A gamified system can use a balanced and attractive combination of competition and collaboration in order to transform existing work processes within an organization (Bosworth, 2012; Gomes et al., 2012; Perryer et al., 2012). For example, a gamified work process may allow employees to adopt a new persona, even if only for a limited time. Such a persona can be a different position than their usual one (i.e., Environmental Scientist instead of Project manager) (Fennewald and Kievit-Kylar, 2012). A gamified process could integrate professionalism and moral decisions into the mix in order to enhance the desired skills of the participants (Coller and Scott, 2009). In the short term, the goal of a gamified workplace may be to train employees in new work processes. Medium term goals may be to enhance productivity. The long term goal may be to foster employee and organizational wellbeing.
The focus of a gamified system must be on the users' psychosocial experience and wellbeing (Gomes et al., 2012). In regards to psychosocial experiences it is important to recognize that adults have a greater need to document their memories, connections and reactions, thus they can become co-creators of the gamified workplace with the help of modern technology (Barreneche, 2012). This can be particularly powerful for social capital development.
Furthermore, gamification could contribute to the wellbeing of employees and to the wellbeing of management (Kark, 2011). For example, games can be used within an organization for the professional development of managers who could make decisions and identify the consequences of those decisions in a safe environment through simulation and role-play (Kark, 2011).
Designing, implementing and evaluating a gamified system is a complex task (Brox et al., 2011). For an organization to consider gamifying its work processes, it needs a clear understanding of the potential benefits through research. Gamified systems could transform work related processes at multiple levels including the development of a research oriented culture. Gamified workplaces could allow researchers, managers and employees to collaborate in order to better understand the changes required in their work (Barreneche, 2012). Furthermore, human computer interaction research and practice could contribute to and could benefit a great deal from the gamified workplace in both small and large organizational settings (Gomes et al., 2012).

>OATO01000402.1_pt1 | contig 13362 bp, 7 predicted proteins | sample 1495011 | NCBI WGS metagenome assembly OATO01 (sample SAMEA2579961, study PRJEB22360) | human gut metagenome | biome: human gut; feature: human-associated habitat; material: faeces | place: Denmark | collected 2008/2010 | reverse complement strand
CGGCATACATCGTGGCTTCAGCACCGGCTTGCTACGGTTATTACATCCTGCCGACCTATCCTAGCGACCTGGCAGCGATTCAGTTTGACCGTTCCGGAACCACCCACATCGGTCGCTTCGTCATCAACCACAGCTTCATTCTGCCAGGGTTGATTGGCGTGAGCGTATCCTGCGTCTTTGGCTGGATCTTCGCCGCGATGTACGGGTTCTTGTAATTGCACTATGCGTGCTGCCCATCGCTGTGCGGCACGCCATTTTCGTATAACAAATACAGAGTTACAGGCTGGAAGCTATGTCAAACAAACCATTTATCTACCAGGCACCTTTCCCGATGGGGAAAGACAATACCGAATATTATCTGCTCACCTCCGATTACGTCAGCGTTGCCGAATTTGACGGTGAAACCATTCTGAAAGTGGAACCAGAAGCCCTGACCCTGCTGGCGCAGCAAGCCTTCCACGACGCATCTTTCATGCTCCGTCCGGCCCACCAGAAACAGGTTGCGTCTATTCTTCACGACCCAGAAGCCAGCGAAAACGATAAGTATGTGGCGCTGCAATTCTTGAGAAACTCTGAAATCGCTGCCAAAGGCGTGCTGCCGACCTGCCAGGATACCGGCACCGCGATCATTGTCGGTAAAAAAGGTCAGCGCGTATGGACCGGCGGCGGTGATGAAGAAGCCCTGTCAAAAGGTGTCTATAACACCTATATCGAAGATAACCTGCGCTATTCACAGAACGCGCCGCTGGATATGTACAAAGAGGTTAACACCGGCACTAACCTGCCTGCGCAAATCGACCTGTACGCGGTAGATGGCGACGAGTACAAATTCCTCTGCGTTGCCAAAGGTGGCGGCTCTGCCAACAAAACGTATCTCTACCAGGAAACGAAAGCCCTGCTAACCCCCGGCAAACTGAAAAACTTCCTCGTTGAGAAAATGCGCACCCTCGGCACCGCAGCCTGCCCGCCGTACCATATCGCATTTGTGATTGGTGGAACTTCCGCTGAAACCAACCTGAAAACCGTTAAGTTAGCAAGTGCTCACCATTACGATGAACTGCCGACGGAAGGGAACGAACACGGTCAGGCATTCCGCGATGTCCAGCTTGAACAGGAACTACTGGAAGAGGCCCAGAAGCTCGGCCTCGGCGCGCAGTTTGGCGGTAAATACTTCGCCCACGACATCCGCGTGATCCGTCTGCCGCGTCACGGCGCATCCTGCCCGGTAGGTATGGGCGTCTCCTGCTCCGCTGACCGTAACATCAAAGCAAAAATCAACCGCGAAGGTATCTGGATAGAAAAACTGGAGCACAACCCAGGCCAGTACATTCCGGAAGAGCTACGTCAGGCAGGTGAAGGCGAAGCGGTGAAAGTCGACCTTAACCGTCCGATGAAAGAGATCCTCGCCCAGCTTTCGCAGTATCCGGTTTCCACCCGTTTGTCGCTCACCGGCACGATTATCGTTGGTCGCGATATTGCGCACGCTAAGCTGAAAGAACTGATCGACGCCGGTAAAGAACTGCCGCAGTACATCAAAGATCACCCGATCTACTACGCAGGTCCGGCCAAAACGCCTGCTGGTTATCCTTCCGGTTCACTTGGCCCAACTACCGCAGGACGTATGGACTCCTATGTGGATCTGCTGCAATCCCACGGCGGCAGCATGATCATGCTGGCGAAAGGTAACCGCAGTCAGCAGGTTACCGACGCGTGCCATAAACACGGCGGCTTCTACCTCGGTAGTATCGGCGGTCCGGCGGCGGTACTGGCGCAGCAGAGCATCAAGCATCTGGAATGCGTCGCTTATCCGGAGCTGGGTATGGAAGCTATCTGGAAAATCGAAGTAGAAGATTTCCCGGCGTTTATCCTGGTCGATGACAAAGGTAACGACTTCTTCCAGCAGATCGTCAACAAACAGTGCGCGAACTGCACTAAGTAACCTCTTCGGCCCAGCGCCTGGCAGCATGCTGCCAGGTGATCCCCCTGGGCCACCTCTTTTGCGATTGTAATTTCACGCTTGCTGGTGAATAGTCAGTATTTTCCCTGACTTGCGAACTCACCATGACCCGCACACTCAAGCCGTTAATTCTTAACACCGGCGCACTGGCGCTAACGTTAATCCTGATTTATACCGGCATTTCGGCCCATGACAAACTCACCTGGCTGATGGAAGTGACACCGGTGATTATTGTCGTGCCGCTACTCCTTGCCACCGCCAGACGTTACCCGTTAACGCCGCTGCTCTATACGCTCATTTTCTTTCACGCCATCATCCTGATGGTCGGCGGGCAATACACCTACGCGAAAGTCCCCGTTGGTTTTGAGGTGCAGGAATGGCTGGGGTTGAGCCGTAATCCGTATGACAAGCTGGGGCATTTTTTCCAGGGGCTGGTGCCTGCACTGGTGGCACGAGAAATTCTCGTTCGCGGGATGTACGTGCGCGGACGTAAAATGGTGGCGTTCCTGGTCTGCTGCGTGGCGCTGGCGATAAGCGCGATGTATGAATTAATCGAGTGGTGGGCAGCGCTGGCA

Finally, gamified processes must be based on knowledge, either as an outcome or as feedback. Successful games have short, medium, and long term goals (Dorling and McCaffery, 2012). The goals of a game are often clear and easy to monitor (Coller and Scott, 2009). In a gamified process some key goals could be setup in a clear manner. Such goals must encourage some level of risk taking, yet the options or leverages available to the employee could be limited to a predetermined set (Farhangi, 2012) such as workplace regulations and policies. Systematic feedback, including rewards, could be used to generate desired behavioral changes.
For example, a gamified process would provide immediate feedback and allow for immediate progression if the employees measurable results meet a given threshold. Furthermore, gamified processes could provide multiple types of feedback such that the employee has incentives to return and practice until they reach the maximum level of achievement possible on each task or combination of tasks (Dorling and McCaffery, 2012), thus placing the employee at the center of the gamified process (I orientation).